Trevor and Heather Wurtele: Pro triathletes into the great wide open

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Dear Izzy, Max, and Kate,

Trevor and Heather Wurtele are rising stars in the long course triathlon world. While it’s not that unusual for two professional triathletes to be married, Trevor and Heather do live a unique life.

The Canadian couple, originally from Vernon BC, travel across the country by RV training and racing. Living the triathlon dream. Both have seen much success over the last few years with Heather capturing Ironman wins at Ironman CDA, Ironman Lake Placid, two wins at Ironman St. George and a 70.3 win at Timberman. She was 14th in Kona this October. Trevor is getting it done on the course too, with a win Ironman 70.3 New Orleans and a 4th place finish at the Ironman US Championships.

I had a chance recently to chat with Team Wurtele about their lifestyle, marriage, and triathlon.

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You two have known each other since high school. Tell us how “Team Wurtele” came to be and how long have you been married?
We were indeed friends in high school.  Nothing romantic at that time though.  We were chemistry partners, and just hung out at lunch, went cliff jumping, and drove around, in Heather’s Dodge Neon. After high school we did our own thing.  Heather did her B.Sc. at UBC, while Trevor went and raced bikes for a few years in Belgium and Italy.  We met up again in Victoria BC while Heather was getting in to her Masters Degree.  We were 22 at that point.  Maybe 6 months or so later we realized we didn’t like being apart from each other so we just kinda became a couple.  There’s maybe a bit more to it than that, but, long story short, we were inseparable. We were engaged a couple years later but actually pulling off a wedding ceremony took another couple years, which we did in October of 2006. The Ironman World Championships, which we both qualified for as age-groupers, was our honeymoon. Getting married is excellent pre race preparation.
 
How long have each of you been racing and when did you turn pro?
We both did our first triathlon in 2004. It was a just for fun sprint distance race at UBC with the swim in the indoor 50m pool. You had to duck under the lane rope every 50.  It was just for fun, nothing serious, but we did better than we thought we would.  Trevor did an Ironman that year, again just for fun, and he totally didn’t know what he was doing. In 2005 we were in Norway where Heather started her PhD and she didn’t race at all.  Trevor did Ironman France and the Long Course worlds in Denmark.  Again, just kinda winging it.  In 2006 we both got a bit more serious with Triathlon.  We started training hard, frequently, and racing well.  By 2008 Heather was racing in the Pro category (but still working) and she won Ironman Coeur d’Alene.  Trevor was also racing well as a first year pro while holding a full time job by that point.  Half way through the 2008 season is when we both decided to commit fully to triathlon.  100% commitment.  We sold our condo in Victoria, gave away all of our furniture and all the things we didn’t need in order to live.  From there we bought a small RV, saved up $15,000 in cash and went south. $15,000 doesn’t last long unless you’re winning a lot!  We didn’t have any big sponsors, so making prize money was the only way to stay afloat.  Thankfully Heather kept us alive!!!  By April 2010 we were hurting financially.  But, a big win at Ironman St. George gave us some breathing room and since then we’ve been doing OK.  Still living cheaply, but at least we know we’ll make it through the year!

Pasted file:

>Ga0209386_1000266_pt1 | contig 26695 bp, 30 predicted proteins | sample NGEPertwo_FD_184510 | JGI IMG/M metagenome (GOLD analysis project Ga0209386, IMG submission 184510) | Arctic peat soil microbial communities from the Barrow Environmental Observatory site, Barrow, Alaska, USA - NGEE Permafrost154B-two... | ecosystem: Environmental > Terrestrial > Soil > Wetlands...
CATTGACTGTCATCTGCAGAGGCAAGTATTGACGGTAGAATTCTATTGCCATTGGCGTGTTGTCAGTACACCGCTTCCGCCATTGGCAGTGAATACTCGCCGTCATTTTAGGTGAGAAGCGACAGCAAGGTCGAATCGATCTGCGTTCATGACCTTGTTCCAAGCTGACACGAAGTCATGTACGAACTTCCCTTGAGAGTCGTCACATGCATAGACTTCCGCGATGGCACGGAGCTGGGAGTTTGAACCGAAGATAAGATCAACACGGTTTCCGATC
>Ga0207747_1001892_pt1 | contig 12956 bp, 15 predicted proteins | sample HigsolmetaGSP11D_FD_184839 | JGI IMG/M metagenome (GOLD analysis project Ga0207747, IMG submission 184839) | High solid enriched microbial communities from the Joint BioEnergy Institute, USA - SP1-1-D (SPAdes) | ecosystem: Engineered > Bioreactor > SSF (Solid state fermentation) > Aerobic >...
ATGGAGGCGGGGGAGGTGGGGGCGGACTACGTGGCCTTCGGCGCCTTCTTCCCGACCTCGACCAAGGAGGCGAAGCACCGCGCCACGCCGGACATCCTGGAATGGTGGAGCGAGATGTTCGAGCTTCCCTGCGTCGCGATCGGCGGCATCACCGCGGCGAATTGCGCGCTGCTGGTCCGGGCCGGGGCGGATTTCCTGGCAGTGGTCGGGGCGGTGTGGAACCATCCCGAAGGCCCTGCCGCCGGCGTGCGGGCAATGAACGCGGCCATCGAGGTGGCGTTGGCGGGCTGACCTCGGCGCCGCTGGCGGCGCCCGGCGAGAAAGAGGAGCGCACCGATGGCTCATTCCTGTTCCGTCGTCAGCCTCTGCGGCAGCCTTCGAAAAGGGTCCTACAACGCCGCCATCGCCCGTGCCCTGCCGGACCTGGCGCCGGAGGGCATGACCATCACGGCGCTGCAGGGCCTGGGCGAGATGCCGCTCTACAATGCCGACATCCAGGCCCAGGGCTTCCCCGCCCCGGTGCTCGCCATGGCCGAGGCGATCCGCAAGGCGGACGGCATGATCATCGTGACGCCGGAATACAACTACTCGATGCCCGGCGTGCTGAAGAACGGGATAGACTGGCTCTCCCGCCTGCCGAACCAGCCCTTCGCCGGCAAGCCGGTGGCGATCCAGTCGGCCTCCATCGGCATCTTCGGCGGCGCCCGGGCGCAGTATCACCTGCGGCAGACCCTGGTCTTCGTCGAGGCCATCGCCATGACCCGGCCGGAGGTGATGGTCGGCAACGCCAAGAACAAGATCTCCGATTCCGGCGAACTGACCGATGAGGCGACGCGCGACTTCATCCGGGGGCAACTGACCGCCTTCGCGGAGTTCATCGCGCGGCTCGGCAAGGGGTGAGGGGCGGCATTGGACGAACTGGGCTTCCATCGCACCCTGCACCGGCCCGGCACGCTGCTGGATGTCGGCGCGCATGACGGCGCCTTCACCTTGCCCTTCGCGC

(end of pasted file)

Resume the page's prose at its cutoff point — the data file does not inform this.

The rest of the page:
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You’ve both had a lot of success winning major long course races in the last  few years. Trevor, what role does Heather play in your success as an  athlete?
Heather is my biggest supporter for sure.  She tells me all the time that I can compete with the big names of the sport.  It’s huge to have someone who’s involved in the sport, competing at the same level, telling you what you can do.  Even if it is your wife and she HAS to say that (haha), you start to believe it after awhile.
 
Heather, same question?
I think that all spouses support each other, but when you are both training incredibly hard there is a level of empathy, and an ability to push each other, that you might not get otherwise. You know how hard things can be sometimes, dragging your ass out the door for your third training session of the day, but, well, if he’s doing it… Excuses in general don’t fly. We look at each other like “do you want this or not”, “suck it up princess”, and really motivate each other to get the work done. We also help each other celebrate our little successes – sweaty high fives on the trainer after nailing an interval – and understand that being exhausted at the end of thee day means it’s okay that the dirty dishes aren’t going to get washed.
 
The time commitment it takes to excel in triathlon is often a source of  stress for alot of couples. How do the two of you deal with the time  commitment and discipline it requires to compete at the pro level?
Thankfully it’s what we do every day, and it’s all we do every day, so the time commitment isn’t really an issue. Discipline comes more in the finer details, like staying really engaged for a long swim set in the pool, or taking the time to roll out our legs in the evening instead of messing around on the internet.  The fatigue levels can get pretty ridiculous at times and it can be hard to be romantic. We eat out a fair bit, maybe 3 or 4 times per week, to couple necessity with an enjoyable change of pace. We also enjoy feet up activities like watching movies and reading. Little things outside the routine slog of training and shoveling food in our faces so we can go to bed.
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Are there times when you can set the “triathlete” life aside and be a “normal” married couple?